Monday, October 27, 2003

Government without the Romance

Chicago Economist (and Nobel prize winner, natch) James Buchanan has this rather excellent post on public choice theory. At its heart, public choice assumes that government workers put themselves, their family, and their friends before other people (as do all decent human beings) and see what the consequences are for public administration.

I did not know the historic context around public choice theory or Ken Arrow's (Chicago econ, Nobel prize too) work demonstrating how elections results are artifacts of the voting regimen, so it was interesting to learn that this work came about against a backdrop of socialism. It was also interesting to note that Buchanan settled on a constitution to protect democratic systems from majority tyrannies -- formalizing what James Madison & Co had figured out several years earlier.
A somewhat loose way of putting this is to say that in a constitutional democracy, persons owe loyalty to the constitution rather than to the government. I have long argued that on precisely this point, American public attitudes are quite different from those in Europe.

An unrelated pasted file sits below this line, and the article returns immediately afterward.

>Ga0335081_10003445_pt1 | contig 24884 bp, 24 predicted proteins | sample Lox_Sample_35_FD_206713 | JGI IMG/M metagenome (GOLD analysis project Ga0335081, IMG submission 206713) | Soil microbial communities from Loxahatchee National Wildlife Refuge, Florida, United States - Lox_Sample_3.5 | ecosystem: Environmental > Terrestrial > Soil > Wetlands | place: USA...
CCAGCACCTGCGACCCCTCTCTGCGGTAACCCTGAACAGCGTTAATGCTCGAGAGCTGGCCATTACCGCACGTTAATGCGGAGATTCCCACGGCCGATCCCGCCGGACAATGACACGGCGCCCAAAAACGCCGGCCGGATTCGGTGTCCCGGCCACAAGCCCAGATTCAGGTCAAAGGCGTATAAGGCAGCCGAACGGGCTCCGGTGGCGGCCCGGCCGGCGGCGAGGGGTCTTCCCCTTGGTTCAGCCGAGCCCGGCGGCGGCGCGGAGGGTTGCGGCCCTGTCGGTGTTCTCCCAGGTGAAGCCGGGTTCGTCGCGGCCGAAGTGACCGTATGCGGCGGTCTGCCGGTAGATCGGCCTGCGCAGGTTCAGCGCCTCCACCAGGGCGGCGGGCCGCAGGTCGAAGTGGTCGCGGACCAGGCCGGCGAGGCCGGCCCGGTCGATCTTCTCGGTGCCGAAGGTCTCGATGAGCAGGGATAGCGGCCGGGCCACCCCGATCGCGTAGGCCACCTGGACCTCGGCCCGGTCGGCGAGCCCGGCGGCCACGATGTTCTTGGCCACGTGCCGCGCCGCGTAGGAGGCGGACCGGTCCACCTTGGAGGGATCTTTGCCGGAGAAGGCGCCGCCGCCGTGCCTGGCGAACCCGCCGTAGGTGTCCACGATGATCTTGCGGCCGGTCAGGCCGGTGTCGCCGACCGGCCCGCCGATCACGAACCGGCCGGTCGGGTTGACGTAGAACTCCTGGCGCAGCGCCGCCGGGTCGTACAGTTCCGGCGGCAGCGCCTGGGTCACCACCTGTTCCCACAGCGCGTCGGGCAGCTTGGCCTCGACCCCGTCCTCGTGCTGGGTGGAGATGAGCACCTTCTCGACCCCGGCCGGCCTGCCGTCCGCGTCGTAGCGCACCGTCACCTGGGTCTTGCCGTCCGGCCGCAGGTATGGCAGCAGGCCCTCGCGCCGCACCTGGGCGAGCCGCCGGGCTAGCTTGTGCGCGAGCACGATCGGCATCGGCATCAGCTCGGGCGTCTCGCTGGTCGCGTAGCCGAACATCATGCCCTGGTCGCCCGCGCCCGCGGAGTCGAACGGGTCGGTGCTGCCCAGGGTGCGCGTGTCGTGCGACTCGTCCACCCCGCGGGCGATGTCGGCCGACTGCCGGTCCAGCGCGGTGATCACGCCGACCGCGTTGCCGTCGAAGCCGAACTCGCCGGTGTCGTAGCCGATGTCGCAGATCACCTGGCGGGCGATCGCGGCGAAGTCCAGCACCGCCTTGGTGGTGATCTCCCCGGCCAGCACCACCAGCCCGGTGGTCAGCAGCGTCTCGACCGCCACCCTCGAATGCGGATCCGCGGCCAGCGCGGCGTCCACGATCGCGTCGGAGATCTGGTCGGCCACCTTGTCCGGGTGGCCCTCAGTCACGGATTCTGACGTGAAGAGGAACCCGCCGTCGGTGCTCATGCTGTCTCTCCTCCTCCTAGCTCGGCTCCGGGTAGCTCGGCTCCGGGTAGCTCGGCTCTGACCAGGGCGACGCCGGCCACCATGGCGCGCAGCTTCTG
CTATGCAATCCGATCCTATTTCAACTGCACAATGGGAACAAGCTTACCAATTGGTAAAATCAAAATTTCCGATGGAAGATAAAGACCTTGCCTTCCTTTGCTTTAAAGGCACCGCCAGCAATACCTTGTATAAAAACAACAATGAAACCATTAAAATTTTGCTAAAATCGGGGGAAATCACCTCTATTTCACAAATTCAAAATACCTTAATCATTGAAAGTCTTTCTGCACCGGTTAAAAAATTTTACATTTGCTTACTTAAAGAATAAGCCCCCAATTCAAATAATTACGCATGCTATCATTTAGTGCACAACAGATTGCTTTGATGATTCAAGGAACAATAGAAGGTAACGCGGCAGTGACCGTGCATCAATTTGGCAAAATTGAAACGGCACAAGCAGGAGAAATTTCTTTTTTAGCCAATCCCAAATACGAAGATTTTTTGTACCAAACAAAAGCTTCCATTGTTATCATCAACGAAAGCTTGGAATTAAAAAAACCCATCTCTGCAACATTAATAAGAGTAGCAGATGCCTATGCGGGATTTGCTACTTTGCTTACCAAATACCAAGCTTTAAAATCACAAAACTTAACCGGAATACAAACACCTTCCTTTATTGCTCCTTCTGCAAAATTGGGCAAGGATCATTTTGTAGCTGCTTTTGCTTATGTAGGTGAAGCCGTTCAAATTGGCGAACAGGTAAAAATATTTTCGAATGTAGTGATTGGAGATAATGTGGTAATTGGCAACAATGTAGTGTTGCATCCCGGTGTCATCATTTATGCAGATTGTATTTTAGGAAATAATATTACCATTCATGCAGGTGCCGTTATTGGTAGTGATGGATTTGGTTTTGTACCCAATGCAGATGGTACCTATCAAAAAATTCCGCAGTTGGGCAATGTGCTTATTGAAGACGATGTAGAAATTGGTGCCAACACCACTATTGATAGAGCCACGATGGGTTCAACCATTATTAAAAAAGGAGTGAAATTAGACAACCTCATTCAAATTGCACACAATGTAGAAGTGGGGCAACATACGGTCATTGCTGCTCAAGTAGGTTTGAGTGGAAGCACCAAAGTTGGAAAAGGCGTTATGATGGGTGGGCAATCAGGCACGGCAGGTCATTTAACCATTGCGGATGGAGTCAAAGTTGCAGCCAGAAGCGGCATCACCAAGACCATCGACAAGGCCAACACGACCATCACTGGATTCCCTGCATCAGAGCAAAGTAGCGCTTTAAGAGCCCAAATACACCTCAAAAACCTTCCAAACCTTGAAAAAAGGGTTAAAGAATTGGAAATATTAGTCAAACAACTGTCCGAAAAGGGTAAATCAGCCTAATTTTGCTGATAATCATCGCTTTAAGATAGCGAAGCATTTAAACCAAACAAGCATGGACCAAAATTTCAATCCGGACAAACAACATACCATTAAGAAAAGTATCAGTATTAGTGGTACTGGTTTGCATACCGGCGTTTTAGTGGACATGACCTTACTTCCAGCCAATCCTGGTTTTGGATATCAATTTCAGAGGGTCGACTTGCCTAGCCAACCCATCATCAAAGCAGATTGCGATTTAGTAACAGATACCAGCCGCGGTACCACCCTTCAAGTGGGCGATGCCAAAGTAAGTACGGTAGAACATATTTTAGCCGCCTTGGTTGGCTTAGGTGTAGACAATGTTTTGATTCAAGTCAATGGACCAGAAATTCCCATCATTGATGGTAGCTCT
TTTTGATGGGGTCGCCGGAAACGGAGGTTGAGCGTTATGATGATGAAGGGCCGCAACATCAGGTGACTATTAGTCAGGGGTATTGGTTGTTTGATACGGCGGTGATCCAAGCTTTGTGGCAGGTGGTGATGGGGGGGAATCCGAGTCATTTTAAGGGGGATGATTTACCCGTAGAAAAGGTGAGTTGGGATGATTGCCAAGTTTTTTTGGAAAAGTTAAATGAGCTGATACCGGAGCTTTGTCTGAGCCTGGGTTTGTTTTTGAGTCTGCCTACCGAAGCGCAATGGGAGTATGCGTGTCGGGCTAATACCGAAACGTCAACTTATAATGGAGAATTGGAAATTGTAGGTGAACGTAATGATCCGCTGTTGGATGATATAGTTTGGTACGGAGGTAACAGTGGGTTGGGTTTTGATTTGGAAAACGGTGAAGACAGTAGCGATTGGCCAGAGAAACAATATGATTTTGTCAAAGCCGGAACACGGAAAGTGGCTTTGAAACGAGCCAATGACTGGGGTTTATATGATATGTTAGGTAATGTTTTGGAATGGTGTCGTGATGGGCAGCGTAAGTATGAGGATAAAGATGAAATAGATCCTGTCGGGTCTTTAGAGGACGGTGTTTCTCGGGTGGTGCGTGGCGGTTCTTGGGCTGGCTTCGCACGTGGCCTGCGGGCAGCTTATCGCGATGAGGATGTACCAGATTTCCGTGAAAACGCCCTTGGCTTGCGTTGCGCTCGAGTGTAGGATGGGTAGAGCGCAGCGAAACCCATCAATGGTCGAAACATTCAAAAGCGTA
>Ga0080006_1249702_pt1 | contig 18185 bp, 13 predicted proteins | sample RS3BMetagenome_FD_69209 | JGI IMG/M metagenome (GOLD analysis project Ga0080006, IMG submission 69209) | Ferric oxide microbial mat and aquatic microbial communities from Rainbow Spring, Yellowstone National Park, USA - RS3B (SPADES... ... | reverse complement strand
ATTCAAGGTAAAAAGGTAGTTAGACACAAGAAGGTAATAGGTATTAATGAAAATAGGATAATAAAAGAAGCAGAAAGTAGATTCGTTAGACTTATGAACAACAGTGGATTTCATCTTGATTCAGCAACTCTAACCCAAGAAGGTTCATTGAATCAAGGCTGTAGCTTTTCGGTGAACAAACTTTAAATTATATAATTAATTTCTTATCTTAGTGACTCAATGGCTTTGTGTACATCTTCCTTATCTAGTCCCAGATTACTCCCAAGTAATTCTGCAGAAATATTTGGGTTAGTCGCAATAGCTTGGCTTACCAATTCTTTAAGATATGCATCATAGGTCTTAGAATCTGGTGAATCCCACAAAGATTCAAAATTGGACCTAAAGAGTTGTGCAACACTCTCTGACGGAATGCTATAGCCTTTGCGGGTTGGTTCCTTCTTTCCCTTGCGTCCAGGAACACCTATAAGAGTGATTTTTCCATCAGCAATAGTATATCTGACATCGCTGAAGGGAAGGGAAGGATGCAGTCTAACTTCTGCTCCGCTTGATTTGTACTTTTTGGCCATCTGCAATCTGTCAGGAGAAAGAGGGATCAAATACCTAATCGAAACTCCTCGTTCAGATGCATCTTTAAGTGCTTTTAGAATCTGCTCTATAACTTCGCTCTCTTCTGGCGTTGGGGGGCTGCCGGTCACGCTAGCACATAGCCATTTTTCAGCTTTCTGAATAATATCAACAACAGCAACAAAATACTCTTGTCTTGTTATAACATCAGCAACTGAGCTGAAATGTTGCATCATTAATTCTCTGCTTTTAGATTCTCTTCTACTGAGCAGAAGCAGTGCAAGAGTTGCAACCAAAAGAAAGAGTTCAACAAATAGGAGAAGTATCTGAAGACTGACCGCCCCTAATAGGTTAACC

I'm not sure what to make of this, given that the US produced the West Wing while England opted for Yes, Minister.

It's also worth reading this nice piece by Arnold Kling, on how ideological bias creates closed systems that lose, in the long run, to open systems. I know in this internet era open is all the rage, but it's also worth remembering that if you find yourself someplace where everyone agrees with you, you are someplace very weird.

Oh yeah, and while I'm pointing out good things by Arnold to read, check out this nice piece on why FCC Chairman Michael Powell is the most misunderstood man in government. In that article, Arnold also mentions David Isenberg (who often strikes me as foolish, but make up your own mind) and the deeply unimpressive Stiglitz (Nobel prize, econ, not Chicago) who I heard speak about 6 months ago. Stiglitz is speaking in Boston tomorrow, I won't be there.


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